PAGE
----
The Invisible Hand, if obliquely, is more topical. It takes a swipe at market-led economics as the invisible hand of Adam Smith’s socio-economic metaphor reaches out to the darkness to grab him. A small group of plague pictures about the Plague Year is even more topical though. The Plague Year 1 shows figures in the hideous bird masks of 17th-century plague doctors attending a man with Bubonic plague while figures with the masks our present day plague peer out form beneath the bed. In The Plague Year II, The Annunciation, the usual figures of an Annunciation are replaced with a bird-masked plague doctor and a modern woman clutching herself in pain. In Plague Year III and V, we are back to Phantasmagoria. In the former, one of the four horsemen of the Apocalypse rides out, backed by a crowd of monsters. In the latter, a dragon-headed cannon manned by 16th century soldiers spews a cloud of horrors that includes the too readily recognisable coronavirus. Finally, on the same theme, I think, in Revenant City an ominous black cloud overs over an island city. These are images for our times indeed.
Robert Powell works at Edinburgh Printmakers and so is also included in the current EPS members’ show, Made at Castle Mills. Powell’s contribution is Clod King, a man with a stick and paper crown standing on the Bass Rock like an enigmatic giant. Including 20 artists, this show is pretty diverse. Appropriately for a state of the art workshop such as EPS now is, the skill and variety of the techniques is striking. Mary Walters’ Svalbard Mountain, for instance, is a sombre cliff of ice and snow, probably in the original no more coloured than this stark black and white photo etching. Very different, Rona MacLean’s beautiful Birches Blue, mixes flat screenprint with blind embossing so that parallel birch trunks range across the paper, first in white relief and then in gentle blue. Joyce Gunn Cairns' The Pedigree of Honey, a delicate drawing of a bee in screenprint, takes its title from Emily Dickinson and quotes her alongside the image. Joy Arden’s Untitled uses collagraph, effectively a print from a collage, to create a quasi-musical grid of simple verticals and horizontals. Equally abstract with a pattern tangled lines, Alison Grant’s For You is lithograph in intense blue against near black. John Heywood’s Royal Mile in the Rain is a fine etching in the classical tradition of ES Lumsden who, appropriately, long ago played a key part in establishing the vigorous, craft-based tradition of Scottish printmaking so well displayed here.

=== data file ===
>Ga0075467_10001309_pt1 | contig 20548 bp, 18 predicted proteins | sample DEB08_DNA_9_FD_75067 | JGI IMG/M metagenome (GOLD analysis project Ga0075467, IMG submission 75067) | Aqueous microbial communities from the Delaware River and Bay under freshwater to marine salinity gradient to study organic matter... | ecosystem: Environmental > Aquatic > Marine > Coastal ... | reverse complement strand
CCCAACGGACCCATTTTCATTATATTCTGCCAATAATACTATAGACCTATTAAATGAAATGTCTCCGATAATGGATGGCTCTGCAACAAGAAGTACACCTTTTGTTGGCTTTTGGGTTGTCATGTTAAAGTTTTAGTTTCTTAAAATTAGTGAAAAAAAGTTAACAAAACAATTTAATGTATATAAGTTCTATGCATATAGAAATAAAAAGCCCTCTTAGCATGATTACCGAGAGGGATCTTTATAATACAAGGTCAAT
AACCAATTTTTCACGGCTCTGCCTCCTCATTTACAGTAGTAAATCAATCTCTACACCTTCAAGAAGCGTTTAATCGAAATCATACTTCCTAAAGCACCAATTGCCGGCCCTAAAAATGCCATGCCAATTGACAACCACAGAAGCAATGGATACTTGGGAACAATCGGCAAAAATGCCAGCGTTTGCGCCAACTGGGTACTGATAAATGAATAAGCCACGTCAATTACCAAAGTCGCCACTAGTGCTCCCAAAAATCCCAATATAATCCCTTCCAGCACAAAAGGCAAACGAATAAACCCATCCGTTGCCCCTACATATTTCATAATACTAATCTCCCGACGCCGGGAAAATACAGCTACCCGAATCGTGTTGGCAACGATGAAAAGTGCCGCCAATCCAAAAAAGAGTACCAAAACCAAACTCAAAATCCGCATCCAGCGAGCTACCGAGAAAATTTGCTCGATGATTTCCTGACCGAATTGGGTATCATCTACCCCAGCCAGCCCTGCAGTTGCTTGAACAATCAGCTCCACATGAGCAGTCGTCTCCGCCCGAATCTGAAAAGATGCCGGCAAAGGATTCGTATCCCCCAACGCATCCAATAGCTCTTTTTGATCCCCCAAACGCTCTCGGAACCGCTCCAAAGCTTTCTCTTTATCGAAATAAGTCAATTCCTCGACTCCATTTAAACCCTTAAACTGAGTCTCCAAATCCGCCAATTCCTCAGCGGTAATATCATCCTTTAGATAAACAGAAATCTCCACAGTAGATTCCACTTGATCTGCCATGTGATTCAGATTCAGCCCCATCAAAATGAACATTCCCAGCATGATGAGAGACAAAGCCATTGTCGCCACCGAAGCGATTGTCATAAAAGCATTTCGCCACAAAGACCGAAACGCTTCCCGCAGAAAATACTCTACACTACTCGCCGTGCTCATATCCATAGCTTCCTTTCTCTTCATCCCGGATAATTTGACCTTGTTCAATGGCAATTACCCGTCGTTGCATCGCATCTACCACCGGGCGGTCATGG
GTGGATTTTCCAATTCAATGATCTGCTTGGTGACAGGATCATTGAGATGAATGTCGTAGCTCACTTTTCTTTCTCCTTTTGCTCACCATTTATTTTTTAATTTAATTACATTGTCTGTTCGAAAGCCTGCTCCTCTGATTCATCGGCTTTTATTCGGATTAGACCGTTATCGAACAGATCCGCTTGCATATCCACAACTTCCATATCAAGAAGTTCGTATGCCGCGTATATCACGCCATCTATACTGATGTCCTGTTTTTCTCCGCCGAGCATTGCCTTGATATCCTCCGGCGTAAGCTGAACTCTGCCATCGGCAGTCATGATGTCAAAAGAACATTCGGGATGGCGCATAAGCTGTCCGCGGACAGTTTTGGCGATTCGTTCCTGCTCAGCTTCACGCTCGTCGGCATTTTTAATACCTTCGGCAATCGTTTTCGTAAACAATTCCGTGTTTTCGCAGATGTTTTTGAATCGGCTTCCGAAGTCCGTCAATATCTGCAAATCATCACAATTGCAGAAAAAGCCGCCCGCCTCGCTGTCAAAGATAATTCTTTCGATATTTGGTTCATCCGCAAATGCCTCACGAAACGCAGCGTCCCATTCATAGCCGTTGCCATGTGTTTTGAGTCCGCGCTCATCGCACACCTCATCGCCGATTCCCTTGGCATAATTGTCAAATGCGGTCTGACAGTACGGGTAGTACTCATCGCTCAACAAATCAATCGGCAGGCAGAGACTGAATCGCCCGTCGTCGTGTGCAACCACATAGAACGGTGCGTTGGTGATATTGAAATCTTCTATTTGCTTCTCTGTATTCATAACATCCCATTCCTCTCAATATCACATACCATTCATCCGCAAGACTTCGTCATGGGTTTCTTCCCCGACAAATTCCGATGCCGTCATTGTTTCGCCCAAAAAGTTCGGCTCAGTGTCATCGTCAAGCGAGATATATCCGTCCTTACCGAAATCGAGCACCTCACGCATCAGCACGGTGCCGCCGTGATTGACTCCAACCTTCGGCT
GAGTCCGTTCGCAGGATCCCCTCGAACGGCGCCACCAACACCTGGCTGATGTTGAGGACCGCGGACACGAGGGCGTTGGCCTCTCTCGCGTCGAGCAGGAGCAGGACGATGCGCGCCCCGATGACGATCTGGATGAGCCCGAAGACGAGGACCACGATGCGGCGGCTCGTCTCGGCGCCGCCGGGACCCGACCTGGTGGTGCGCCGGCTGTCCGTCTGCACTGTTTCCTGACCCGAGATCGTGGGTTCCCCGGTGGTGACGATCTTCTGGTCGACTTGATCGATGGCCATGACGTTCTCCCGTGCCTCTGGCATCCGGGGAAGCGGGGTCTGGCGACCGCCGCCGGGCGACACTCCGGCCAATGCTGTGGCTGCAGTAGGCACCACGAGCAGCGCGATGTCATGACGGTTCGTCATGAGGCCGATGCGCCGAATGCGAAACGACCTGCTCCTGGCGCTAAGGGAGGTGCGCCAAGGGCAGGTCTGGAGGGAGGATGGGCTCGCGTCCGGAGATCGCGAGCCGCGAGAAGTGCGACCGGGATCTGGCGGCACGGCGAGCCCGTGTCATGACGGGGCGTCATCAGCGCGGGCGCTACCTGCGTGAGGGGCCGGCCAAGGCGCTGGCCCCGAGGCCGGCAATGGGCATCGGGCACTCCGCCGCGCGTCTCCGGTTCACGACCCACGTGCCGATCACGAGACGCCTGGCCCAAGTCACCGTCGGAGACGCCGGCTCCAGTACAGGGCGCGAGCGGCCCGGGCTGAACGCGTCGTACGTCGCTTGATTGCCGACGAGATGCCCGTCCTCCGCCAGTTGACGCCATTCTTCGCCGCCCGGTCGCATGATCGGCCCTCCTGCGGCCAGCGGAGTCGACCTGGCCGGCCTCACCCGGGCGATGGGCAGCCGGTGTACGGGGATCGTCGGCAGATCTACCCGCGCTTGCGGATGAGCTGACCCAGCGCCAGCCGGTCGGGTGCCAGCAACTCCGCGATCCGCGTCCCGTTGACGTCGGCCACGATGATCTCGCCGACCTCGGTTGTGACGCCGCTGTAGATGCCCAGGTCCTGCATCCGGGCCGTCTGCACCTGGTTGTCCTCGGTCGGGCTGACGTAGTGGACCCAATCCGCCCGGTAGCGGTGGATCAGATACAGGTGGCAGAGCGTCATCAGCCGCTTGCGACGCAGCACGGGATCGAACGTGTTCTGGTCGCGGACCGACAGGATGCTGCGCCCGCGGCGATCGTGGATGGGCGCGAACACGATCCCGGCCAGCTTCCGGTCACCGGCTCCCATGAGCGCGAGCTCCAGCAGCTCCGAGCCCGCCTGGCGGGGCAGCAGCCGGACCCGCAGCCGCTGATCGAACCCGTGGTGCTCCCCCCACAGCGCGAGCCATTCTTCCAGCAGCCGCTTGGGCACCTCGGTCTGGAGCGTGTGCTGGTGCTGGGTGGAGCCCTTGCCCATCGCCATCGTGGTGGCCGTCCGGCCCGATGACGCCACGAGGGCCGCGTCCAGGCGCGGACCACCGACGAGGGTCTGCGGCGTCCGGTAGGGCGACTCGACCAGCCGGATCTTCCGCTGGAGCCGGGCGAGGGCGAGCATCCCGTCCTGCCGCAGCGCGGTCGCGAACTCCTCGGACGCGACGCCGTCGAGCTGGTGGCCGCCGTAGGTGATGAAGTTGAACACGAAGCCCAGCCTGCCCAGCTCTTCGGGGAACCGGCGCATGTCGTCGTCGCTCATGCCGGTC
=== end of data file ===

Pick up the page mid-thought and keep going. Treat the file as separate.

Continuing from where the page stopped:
At the Ingleby Gallery, Kevin Harman uses household paint on double glazing units to create rather striking abstract pictures. I am always suspicious of artists using household paint. It is a bit of statement: “Don’t think I am an ordinary artist using oil paint like some stuffy old master,” is the sentiment it suggests. In Harman’s case, however, the texture, density and viscosity of household paint do appear to make some sense.
I have to say, though, that this business of having to look at art online has serious limitations and I do feel them very strongly with Harman’s work. Density, transparency and other more intangible things simply get lost reduced to binary code.